The Jupiter-8 was introduced in 1981. With 8 voices, two VCOs per voice, and a generous selection of modulation options (for a synth of its time), it was regarded as the flagship of Roland’s line. It was one of Roland’s first synths to primarily use sliders instead of knobs for parameter values, and the logical way the controls were laid out and grouped set a standard that Roland would continue to follow for years afterward. It was especially noted for the rainbow-colored row of pushbutton switches across the middle of the panel, the colors representing different function groupings. It was also a quite stable and reliable synth for its day. The Jupiter-8 was particularly noted for its ability to produce lush pads and smooth bass tones. Today, it is one of the most sought-after synths on the collector’s market, with examples in good condition going in excess of $4000 US. Research into serial numbers by contributors at Vintage Synth Explorer indicate that about 3200 were produced.
Early production Jupiter-8s used a 12-bit DAC. This lacked sufficient resolution for proper VCO control, and some users reported tuning problems. The circuit was redesigned to use a 14-bit DAC, which solved the tuning issue and had other benefits in improving resolution of stored parameters. The last 400 or so Jupiter-8s produced came from the factory with a DCB interface, and a retrofit kit was offered that could add the interface to any unit with the 14-bit DAC. As DCB-to-MIDI converters are widely available now, any of these units can be adapted to MIDI.[embedyt] http://www.youtube.com/watch?v=nEsJlLjAQc8[/embedyt]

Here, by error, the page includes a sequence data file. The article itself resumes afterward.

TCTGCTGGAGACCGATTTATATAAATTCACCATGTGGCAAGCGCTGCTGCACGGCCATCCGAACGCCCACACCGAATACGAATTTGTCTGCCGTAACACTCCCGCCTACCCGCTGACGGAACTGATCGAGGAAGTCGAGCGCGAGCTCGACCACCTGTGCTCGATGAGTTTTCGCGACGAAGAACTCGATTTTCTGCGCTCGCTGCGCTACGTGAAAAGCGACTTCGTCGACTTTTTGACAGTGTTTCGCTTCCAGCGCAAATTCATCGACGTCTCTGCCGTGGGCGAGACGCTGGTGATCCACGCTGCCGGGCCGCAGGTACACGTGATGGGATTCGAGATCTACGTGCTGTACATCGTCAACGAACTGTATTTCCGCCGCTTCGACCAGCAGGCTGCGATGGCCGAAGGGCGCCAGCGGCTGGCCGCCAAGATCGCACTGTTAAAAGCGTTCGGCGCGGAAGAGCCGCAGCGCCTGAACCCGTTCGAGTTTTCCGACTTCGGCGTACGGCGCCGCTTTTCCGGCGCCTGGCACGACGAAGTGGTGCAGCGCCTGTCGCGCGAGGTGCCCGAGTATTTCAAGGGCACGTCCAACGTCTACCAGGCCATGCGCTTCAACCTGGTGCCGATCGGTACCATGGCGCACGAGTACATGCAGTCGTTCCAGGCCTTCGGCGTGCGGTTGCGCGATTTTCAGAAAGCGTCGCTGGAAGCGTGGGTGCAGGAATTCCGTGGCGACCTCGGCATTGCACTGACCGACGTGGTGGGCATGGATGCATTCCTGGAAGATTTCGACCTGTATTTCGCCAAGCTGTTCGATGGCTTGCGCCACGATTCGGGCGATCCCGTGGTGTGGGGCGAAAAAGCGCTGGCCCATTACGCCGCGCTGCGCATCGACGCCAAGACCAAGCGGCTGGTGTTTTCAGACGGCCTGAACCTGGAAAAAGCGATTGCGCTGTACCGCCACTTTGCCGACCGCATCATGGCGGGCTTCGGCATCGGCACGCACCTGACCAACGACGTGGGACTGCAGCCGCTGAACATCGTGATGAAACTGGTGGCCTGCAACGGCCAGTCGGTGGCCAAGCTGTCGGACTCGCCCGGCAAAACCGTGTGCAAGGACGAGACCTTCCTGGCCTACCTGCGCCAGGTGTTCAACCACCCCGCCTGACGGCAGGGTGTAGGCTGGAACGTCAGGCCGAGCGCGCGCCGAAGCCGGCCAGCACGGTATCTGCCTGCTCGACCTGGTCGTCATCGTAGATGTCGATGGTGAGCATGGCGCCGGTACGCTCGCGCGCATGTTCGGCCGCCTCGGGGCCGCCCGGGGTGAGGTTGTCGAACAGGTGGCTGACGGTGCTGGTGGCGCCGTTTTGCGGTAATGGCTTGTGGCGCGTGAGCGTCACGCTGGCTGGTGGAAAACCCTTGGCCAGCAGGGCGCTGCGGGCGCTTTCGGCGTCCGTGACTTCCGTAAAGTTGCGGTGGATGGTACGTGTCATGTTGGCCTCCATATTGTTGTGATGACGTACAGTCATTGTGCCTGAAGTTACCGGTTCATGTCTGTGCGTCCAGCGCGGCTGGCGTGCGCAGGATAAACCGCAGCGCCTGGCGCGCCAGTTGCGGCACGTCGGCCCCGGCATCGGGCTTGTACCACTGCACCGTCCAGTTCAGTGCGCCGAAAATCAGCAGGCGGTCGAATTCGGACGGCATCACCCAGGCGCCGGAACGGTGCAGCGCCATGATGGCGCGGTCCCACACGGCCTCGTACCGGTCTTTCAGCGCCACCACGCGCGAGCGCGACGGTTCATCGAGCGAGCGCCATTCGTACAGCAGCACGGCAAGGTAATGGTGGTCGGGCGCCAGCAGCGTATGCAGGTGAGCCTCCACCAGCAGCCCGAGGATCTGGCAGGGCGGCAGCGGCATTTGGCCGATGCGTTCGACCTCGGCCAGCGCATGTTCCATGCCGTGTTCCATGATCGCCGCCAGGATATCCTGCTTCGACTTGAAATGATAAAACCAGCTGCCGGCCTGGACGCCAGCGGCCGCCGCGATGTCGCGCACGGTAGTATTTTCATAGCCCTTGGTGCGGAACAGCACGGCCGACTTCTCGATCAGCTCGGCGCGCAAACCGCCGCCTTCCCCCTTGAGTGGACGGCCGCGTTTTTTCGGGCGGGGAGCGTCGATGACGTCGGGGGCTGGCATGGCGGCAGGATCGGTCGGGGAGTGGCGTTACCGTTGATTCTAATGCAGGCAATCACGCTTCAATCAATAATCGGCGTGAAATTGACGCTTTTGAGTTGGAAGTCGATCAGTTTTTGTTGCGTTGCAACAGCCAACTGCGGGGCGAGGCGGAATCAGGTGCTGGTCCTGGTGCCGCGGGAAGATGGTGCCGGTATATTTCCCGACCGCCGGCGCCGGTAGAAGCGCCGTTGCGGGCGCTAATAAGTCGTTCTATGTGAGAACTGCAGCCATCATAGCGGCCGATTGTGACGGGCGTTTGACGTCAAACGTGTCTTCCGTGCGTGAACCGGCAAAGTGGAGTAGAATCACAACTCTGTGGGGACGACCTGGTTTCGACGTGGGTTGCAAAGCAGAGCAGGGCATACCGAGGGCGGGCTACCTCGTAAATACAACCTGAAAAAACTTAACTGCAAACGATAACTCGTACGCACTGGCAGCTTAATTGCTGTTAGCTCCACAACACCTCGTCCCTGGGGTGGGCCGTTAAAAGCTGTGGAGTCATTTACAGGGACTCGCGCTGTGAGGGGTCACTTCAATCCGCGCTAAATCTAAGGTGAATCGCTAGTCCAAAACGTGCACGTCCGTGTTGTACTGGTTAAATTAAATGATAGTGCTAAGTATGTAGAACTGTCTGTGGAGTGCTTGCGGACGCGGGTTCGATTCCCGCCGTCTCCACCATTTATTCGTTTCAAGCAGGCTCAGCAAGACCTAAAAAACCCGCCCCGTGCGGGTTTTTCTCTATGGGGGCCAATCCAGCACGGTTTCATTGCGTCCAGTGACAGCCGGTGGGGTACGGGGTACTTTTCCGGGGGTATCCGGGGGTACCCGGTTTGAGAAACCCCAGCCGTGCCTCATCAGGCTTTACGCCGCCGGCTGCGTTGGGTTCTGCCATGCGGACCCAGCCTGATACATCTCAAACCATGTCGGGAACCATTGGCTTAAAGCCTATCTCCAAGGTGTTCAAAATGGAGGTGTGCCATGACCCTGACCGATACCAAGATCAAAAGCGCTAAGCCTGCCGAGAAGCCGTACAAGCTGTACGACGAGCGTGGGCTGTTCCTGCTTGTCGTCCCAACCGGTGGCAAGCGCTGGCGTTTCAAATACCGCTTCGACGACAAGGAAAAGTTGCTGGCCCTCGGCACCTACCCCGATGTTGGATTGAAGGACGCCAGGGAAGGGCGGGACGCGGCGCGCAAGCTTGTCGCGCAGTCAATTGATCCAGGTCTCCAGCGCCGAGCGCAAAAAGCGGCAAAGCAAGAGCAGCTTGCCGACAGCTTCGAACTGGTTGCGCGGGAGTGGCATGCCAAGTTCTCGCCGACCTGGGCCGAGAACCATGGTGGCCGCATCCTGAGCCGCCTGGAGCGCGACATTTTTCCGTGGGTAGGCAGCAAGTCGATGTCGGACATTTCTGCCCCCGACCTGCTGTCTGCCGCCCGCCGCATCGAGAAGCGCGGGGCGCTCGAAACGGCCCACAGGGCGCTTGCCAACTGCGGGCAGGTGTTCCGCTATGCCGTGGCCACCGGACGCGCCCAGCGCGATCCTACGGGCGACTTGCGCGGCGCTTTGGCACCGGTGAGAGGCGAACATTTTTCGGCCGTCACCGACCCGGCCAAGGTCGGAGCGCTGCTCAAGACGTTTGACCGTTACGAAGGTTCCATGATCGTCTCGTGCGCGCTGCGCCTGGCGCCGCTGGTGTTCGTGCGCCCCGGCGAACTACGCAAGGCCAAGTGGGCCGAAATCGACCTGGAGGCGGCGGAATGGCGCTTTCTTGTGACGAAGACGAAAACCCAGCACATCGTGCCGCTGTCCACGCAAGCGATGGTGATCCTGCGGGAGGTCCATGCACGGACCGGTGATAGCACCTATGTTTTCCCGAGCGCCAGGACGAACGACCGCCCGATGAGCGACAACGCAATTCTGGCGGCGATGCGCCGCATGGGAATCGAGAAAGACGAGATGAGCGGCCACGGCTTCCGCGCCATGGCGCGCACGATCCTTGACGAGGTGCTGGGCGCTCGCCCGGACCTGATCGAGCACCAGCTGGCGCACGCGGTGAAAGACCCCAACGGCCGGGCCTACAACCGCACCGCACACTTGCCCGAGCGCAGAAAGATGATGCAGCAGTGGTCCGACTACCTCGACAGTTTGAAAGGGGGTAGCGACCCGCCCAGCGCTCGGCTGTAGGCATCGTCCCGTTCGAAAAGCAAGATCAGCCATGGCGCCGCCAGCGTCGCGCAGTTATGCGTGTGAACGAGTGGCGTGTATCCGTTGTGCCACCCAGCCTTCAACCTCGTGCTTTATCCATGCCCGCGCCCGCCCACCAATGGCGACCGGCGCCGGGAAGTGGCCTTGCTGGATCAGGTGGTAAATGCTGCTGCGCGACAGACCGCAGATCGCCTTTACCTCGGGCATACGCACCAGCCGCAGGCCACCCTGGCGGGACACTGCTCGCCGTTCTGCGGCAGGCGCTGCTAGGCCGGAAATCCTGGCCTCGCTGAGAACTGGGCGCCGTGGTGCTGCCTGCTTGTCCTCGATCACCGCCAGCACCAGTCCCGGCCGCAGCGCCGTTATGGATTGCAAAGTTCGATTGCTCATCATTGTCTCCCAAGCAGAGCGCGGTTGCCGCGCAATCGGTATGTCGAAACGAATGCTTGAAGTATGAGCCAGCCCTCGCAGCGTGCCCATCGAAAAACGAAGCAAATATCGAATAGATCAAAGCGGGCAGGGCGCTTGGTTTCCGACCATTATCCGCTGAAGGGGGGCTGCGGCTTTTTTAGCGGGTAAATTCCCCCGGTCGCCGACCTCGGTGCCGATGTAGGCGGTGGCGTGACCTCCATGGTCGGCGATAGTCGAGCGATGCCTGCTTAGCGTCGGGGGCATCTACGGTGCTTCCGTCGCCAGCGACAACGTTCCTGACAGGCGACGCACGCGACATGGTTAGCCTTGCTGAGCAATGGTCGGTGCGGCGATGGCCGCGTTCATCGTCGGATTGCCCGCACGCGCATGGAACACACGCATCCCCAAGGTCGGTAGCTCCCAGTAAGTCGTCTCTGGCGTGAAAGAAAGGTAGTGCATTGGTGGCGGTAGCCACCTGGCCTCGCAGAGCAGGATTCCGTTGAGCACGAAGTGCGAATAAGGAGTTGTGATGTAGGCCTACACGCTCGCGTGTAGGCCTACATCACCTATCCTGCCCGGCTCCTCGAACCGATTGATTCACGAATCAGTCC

This was followed by the Jupiter-6, an attempt to create a lower-cost version of the Jupiter-8. The two previous synths had relied on semi-integrated circuitry using opamps and OTAs from International Rectifier (the IR3109 and related parts), but to cut costs on the 6, Roland went with a higher level of integration using ICs from Curtis. This gave it a somewhat different sound than its predecessors; it didn’t sound like the Jupiter-8, and some performers who bought it expecting a six-voice version of the 8 were disappointed. And it didn’t succeed in lowering the price enough to compete with the lower-cost polysynths being offered by Korg and Yamaha at the time. The lessons learned from this went into creating the Juno series. The Jupiter-6 remains somewhat controversial among collectors, with some Roland aficionados avoiding it, and others considering it one of Roland’s best analog synths.
In 2011, Roland introduced the Jupiter-80, a digital synthesizer based on the Fantom sound engine. Circuit-wise, it has nothing in common with the classic Jupiters, although it does emulate some of their functions. Reviews have been mixed. In 2013, Roland introduced a less expensive version, the Jupiter-50.
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